United States v. Mandoka, No. 16-2376 (6th Cir. 2017)

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Justia Opinion Summary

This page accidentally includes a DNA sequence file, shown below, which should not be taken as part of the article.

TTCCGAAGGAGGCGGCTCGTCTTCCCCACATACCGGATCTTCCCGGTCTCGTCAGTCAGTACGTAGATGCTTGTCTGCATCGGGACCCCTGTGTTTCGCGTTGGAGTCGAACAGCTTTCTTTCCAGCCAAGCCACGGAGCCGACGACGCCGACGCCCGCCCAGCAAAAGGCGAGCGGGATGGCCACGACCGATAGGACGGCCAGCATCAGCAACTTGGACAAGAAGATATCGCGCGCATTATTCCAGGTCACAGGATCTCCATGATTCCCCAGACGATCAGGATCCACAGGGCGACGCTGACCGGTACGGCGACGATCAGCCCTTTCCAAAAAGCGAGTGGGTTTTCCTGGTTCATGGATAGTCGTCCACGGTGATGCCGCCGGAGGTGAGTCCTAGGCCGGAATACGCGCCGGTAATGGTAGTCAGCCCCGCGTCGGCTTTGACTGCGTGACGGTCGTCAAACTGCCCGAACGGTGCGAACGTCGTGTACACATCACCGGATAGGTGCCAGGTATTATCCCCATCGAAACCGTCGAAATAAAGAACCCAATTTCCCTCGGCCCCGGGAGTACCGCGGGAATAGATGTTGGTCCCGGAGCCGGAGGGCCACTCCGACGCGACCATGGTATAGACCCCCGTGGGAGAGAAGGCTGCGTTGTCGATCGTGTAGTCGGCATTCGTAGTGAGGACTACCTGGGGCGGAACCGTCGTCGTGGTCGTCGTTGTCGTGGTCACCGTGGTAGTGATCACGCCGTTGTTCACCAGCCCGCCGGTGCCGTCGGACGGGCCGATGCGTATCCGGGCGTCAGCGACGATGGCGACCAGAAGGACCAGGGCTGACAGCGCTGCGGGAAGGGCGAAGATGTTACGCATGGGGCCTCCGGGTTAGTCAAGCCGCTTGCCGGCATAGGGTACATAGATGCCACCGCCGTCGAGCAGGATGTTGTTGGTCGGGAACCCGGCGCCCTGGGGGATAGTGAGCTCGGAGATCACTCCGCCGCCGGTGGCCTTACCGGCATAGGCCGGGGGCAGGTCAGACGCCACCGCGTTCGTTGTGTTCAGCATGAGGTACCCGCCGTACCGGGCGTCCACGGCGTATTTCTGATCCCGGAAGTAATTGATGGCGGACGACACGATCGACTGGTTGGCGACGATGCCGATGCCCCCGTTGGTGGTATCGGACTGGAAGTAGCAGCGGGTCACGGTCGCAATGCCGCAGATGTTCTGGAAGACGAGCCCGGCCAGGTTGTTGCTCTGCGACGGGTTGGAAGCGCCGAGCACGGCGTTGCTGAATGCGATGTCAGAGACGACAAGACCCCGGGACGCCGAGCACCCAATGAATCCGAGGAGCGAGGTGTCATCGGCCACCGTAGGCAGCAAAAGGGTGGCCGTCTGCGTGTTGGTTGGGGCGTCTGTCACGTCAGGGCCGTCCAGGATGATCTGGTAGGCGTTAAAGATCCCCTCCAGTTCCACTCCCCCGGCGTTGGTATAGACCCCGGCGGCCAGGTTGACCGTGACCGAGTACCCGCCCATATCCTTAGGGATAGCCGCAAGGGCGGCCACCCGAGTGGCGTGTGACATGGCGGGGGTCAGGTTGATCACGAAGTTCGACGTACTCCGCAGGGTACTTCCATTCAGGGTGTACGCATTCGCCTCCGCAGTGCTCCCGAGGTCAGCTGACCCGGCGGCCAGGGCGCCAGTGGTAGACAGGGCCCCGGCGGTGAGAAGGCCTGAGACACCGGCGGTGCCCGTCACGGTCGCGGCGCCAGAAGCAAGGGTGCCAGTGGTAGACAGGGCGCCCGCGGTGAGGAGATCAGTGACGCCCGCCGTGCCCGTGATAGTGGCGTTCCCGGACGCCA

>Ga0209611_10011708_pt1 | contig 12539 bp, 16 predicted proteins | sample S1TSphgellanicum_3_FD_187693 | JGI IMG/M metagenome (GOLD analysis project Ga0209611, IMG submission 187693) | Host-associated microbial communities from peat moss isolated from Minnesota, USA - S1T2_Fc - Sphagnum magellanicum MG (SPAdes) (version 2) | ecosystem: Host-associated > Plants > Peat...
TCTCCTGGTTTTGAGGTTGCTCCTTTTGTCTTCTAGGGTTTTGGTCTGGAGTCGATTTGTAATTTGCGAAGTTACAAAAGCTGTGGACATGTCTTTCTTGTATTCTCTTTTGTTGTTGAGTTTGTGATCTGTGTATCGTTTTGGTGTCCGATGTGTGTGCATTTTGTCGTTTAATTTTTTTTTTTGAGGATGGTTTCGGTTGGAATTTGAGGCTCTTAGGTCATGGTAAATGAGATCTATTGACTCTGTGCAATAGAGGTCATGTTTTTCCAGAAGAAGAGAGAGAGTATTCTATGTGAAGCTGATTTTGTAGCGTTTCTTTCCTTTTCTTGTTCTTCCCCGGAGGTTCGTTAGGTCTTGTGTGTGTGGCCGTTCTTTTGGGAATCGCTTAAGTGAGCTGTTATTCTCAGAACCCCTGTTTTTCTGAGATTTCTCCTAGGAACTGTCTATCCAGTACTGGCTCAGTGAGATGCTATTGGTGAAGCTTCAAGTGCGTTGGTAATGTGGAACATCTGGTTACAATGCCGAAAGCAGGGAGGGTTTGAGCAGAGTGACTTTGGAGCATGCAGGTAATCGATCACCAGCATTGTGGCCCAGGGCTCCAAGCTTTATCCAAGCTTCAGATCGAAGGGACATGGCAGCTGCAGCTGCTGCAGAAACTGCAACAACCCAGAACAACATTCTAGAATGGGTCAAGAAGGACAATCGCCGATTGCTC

Defendant is a member of the Saginaw Chippewa Tribal Nation. Before his arrest and incarceration, he resided on the Isabella Reservation in Mt. Pleasant, Michigan with his wife and his step-daughter, B.J. Defendant repeatedly sexually abused B.J. and his nieces for several years when the three were young children. He was sentenced to concurrent terms of life in prison for three counts of aggravated sexual abuse, 18 U.S.C. 2241(c), one count of sexual abuse, 18 U.S.C. 2242(2), and one count of abusive sexual contact, 18 U.S.C. 2244(a)(2); 15 years in prison for two counts of sexual abuse of a minor, 18 U.S.C. 2243(a); and three years in prison for one count of abusive sexual contact, 18 U.S.C. 2244(a)(2). The Sixth Circuit affirmed, upholding the admission of evidence of his past sexual assaults pursuant to Federal Rules of Evidence 413 and 403 and that his victims witnessed him physically assault his wife pursuant to Federal Rules of Evidence 404(b) and 403.